Who would you rather watch in a movie about babysitting: a 1980s Elisabeth Shue or an overweight Jonah Hill?  Let’s be honest, you’d probably pick Elisabeth Shue.  And no, this argument is NOT based on looks.  If you’ve seen his nuanced performances in “Cyrus” or “Moneyball,” then you’ll agree that Hill has outgrown crappy films like David Gordon Green’s “The Sitter,” regardless of former weight.    

In an age of reboots and remakes, plenty of Hollywood scribes try to slyly spin an established idea or genre, by marketing it as new.  However, rarely do they bring anything worthwhile with their changes.  Penned by newcomers Brian Gatewood and Alessandro Tanaka, “The Sitter” is a prime example of writers wrecking an existing story by sneakily trying to recycle it.       

The film follows Noah Griffith (Hill), a college dropout, who is convinced to babysit his neighbor’s kids as a favor.  Noah thinks the job will be a piece of cake, so when his crush (Ari Graynor) offers him action, he stupidly drags the children along to New York City. 

He is completely unprepared though, for supervising three quirky kids in the city.  The party girl Blithe (Landry Bender), the junior anxiety case Slater (Max Records), and the rebellious pyromaniac Rodrigo (Kevin Hernandez) are quite the handful.  Pretty soon Noah is in way over his head with a wild adventure that involves an angry drug dealer (Sam Rockwell), grand theft auto, and other outlandish debauchery.  Somewhere in there he also needs to figure out how to get the girl and make sure everyone’s home in time for bed.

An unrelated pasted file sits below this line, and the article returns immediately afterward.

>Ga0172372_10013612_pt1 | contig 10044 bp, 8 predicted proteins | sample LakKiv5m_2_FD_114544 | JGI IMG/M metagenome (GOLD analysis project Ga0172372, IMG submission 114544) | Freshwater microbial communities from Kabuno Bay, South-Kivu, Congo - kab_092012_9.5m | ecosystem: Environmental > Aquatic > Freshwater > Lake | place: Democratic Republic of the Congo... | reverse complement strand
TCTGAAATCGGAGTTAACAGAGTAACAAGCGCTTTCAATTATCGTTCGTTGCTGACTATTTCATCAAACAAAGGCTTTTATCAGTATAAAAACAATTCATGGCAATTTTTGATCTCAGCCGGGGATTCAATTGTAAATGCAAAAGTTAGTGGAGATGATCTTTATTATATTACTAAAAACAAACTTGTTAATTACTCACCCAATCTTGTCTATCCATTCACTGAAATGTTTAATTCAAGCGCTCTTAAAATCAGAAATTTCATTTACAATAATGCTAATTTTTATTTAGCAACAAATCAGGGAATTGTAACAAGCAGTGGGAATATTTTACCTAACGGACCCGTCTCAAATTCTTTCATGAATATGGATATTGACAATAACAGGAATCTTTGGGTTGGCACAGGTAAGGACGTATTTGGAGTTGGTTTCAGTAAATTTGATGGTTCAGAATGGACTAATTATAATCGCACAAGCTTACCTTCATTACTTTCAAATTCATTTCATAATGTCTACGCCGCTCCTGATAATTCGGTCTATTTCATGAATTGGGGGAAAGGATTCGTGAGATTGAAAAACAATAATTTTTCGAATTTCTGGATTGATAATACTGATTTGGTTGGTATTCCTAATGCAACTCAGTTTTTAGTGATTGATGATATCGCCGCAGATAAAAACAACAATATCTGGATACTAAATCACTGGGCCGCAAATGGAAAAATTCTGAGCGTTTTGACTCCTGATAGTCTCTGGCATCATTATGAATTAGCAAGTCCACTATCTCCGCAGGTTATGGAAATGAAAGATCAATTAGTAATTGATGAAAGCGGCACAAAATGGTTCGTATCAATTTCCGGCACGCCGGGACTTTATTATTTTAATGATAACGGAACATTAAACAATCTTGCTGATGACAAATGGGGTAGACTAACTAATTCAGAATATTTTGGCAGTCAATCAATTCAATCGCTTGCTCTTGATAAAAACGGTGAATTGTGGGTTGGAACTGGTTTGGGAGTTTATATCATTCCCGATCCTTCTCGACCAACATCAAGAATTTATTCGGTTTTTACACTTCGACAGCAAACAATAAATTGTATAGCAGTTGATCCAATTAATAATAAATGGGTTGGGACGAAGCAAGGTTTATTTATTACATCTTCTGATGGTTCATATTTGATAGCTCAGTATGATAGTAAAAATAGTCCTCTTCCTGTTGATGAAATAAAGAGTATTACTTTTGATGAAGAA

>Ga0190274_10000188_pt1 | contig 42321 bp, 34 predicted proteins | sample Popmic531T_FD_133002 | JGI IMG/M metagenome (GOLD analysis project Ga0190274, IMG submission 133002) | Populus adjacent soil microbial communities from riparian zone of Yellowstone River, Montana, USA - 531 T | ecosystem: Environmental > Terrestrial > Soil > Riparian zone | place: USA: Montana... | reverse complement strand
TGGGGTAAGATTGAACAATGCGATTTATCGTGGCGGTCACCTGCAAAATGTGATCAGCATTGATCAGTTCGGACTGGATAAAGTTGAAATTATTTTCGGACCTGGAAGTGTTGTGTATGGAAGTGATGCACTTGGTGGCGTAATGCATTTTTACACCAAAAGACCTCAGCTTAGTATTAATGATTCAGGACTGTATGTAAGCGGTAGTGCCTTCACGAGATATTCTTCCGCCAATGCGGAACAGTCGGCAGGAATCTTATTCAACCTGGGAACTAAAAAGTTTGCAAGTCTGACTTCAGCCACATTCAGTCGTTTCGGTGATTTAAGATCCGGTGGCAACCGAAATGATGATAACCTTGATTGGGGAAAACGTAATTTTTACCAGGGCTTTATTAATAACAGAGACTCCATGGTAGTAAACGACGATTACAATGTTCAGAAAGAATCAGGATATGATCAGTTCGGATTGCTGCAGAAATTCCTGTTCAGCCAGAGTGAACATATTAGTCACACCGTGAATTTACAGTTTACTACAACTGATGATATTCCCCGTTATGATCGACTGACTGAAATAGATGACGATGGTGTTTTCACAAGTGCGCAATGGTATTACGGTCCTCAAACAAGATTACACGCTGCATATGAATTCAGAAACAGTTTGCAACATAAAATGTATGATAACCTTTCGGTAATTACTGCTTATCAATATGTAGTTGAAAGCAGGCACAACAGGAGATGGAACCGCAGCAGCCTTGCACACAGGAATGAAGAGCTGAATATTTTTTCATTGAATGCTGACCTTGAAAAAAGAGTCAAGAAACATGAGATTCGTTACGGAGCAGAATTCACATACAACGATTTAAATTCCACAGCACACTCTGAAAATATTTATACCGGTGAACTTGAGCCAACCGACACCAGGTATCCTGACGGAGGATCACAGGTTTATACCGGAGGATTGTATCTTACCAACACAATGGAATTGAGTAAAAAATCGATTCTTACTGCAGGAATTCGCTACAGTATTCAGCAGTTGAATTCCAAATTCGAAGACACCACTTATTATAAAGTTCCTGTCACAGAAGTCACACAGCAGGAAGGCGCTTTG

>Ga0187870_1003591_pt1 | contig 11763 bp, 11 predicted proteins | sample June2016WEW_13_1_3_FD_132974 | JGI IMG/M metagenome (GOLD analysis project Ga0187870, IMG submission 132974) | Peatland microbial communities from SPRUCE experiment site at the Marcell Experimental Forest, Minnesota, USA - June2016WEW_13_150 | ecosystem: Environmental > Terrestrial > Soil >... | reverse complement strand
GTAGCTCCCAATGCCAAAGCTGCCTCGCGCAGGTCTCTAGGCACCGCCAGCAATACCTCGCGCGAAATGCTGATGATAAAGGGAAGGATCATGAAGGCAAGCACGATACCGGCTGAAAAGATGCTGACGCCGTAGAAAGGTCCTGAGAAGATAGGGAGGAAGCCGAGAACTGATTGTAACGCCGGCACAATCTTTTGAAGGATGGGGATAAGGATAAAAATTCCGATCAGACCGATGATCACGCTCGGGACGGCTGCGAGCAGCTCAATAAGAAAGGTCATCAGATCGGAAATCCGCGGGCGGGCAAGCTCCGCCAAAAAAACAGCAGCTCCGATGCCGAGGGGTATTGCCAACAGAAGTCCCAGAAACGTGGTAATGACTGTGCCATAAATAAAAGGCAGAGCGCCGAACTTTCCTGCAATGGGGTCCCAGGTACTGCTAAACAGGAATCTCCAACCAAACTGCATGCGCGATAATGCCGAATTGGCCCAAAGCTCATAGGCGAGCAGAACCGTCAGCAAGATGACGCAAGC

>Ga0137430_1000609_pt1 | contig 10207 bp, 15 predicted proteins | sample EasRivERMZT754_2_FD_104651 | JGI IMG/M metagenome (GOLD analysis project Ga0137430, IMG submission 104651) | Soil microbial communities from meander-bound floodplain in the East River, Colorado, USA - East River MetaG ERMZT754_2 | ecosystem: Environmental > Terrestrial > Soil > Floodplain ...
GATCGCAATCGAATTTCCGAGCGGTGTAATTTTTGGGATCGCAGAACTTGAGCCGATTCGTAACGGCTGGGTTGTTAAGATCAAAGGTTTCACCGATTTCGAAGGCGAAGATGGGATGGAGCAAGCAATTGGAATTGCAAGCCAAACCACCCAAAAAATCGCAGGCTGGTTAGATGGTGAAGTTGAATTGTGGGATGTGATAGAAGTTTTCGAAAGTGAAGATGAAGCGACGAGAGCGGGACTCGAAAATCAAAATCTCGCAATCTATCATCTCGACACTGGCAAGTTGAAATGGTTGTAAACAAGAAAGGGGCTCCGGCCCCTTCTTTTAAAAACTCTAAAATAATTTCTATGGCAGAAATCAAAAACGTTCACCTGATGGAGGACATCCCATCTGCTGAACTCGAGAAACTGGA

If the premise of “The Sitter” sounds slightly familiar, it probably should.  Basically it’s an R-rated version of the 1987 Elisabeth Shue movie “Adventures in Babysitting.” Instead of a teenage female trying to help a friend in Chicago, “The Sitter” features a horny dude in his 20s looking to score in New York.   The children themselves have unique personality traits, and the outrageous events that happen differ, but the core elements are similar. 

Sadly “The Sitter” lacks most of the heart that makes a film like “Adventures in Babysitting” enjoyable to watch.  Our protagonist Noah is kind of a selfish jerk.  Not only is his main concern getting laid, but he reveals through dialogue that he has a history of arrest and other various screw-ups.   There’s individual moments that Noah shares with each child, where he really listens and gives them advice, however these scenes feel forced, despite the sensitivity that Hill brings to the role.

Decent comedy is also absent in “The Sitter.”  Most of its gags involve lewd potty humor mixed with slapstick.  Additionally Gatewood and Tanaka attempt to create awkward jokes with Sam Rockwell’s drug dealer, however they fall pretty flat.  The only truly funny lines in the whole film come from Hill’s insults for a set of ginger twins, and a crack that he makes about the size of his testicles.   

“The Sitter” marks director David Gordon Green’s second bomb in a row after his lackluster outing from earlier this year “Your Highness.”  If he’s only working with writers he’s friends with, he should probably be more selective.  Fans of Green’s “Pineapple Express” certainly deserve better, and so does a talented actor like Jonah Hill. 

My Grade: C-